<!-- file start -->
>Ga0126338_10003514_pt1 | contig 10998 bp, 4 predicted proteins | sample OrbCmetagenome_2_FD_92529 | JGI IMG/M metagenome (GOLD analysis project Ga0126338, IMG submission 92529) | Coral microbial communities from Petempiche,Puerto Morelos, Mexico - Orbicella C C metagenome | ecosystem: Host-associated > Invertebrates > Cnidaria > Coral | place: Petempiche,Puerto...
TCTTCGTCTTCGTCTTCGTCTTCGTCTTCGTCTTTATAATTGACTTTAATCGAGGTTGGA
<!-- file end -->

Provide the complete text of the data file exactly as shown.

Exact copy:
>Ga0126338_10003514_pt1 | contig 10998 bp, 4 predicted proteins | sample OrbCmetagenome_2_FD_92529 | JGI IMG/M metagenome (GOLD analysis project Ga0126338, IMG submission 92529) | Coral microbial communities from Petempiche,Puerto Morelos, Mexico - Orbicella C C metagenome | ecosystem: Host-associated > Invertebrates > Cnidaria > Coral | place: Petempiche,Puerto...
TCTTCGTCTTCGTCTTCGTCTTCGTCTTCGTCTTTATAATTGACTTTAATCGAGGTTGGA